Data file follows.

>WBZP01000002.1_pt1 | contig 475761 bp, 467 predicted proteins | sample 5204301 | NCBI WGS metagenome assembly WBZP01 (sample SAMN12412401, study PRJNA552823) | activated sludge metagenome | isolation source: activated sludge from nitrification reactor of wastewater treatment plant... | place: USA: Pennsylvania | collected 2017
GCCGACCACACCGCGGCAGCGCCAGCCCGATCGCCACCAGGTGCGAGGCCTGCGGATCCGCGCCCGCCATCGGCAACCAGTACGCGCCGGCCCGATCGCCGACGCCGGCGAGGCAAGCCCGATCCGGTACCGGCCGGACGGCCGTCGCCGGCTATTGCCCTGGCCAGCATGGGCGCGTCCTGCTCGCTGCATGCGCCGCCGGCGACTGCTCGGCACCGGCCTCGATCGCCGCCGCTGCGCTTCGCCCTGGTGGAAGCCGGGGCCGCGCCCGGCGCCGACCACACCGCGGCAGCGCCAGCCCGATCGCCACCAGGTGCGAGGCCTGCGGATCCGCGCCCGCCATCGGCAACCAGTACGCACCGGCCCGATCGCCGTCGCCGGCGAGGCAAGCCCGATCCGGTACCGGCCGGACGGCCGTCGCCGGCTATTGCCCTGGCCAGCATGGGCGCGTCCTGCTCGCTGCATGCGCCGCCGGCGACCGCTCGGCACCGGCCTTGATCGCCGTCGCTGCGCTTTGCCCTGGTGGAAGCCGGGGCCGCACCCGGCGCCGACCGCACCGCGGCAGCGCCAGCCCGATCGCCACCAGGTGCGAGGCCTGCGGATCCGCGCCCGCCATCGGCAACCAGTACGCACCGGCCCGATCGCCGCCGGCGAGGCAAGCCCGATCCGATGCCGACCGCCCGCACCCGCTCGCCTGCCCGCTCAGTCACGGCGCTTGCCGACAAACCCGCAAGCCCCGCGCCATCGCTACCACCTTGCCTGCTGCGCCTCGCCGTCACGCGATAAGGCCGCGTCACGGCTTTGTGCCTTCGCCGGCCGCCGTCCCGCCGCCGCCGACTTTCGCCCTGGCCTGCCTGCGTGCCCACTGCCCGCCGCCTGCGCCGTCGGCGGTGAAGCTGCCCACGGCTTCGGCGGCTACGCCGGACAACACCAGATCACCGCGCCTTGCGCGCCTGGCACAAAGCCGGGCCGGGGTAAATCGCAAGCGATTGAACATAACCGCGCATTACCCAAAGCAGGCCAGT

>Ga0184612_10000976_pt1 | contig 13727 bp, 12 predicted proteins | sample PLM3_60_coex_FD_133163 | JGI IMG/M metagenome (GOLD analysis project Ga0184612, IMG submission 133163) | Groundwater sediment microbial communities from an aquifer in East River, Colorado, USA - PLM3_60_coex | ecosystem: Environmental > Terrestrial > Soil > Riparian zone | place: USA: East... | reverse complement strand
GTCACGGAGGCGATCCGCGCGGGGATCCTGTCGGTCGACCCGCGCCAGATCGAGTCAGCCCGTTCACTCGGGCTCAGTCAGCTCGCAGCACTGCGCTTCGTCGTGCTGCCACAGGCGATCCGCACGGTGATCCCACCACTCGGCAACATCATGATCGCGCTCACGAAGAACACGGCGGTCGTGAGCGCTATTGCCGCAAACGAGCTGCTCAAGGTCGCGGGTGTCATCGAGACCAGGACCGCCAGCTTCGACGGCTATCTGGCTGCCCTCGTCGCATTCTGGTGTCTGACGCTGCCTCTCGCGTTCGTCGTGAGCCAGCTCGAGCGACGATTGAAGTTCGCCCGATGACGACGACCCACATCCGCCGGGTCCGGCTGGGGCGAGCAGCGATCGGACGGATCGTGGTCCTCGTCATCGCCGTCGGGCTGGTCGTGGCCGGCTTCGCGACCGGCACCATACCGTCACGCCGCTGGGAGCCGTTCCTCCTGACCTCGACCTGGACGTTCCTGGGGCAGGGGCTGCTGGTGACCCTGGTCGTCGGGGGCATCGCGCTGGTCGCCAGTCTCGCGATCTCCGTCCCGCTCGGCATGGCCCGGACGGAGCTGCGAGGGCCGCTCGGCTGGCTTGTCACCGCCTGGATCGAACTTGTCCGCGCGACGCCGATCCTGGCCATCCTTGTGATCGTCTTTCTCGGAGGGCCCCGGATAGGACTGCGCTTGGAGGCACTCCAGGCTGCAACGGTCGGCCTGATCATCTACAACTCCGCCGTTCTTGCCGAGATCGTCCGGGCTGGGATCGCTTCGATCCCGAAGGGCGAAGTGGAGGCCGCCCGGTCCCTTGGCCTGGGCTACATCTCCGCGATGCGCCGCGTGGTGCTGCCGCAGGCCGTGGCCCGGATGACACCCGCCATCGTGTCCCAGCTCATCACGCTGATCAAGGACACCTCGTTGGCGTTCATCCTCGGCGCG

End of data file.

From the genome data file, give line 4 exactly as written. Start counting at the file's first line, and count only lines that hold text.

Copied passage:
GTCACGGAGGCGATCCGCGCGGGGATCCTGTCGGTCGACCCGCGCCAGATCGAGTCAGCCCGTTCACTCGGGCTCAGTCAGCTCGCAGCACTGCGCTTCGTCGTGCTGCCACAGGCGATCCGCACGGTGATCCCACCACTCGGCAACATCATGATCGCGCTCACGAAGAACACGGCGGTCGTGAGCGCTATTGCCGCAAACGAGCTGCTCAAGGTCGCGGGTGTCATCGAGACCAGGACCGCCAGCTTCGACGGCTATCTGGCTGCCCTCGTCGCATTCTGGTGTCTGACGCTGCCTCTCGCGTTCGTCGTGAGCCAGCTCGAGCGACGATTGAAGTTCGCCCGATGACGACGACCCACATCCGCCGGGTCCGGCTGGGGCGAGCAGCGATCGGACGGATCGTGGTCCTCGTCATCGCCGTCGGGCTGGTCGTGGCCGGCTTCGCGACCGGCACCATACCGTCACGCCGCTGGGAGCCGTTCCTCCTGACCTCGACCTGGACGTTCCTGGGGCAGGGGCTGCTGGTGACCCTGGTCGTCGGGGGCATCGCGCTGGTCGCCAGTCTCGCGATCTCCGTCCCGCTCGGCATGGCCCGGACGGAGCTGCGAGGGCCGCTCGGCTGGCTTGTCACCGCCTGGATCGAACTTGTCCGCGCGACGCCGATCCTGGCCATCCTTGTGATCGTCTTTCTCGGAGGGCCCCGGATAGGACTGCGCTTGGAGGCACTCCAGGCTGCAACGGTCGGCCTGATCATCTACAACTCCGCCGTTCTTGCCGAGATCGTCCGGGCTGGGATCGCTTCGATCCCGAAGGGCGAAGTGGAGGCCGCCCGGTCCCTTGGCCTGGGCTACATCTCCGCGATGCGCCGCGTGGTGCTGCCGCAGGCCGTGGCCCGGATGACACCCGCCATCGTGTCCCAGCTCATCACGCTGATCAAGGACACCTCGTTGGCGTTCATCCTCGGCGCG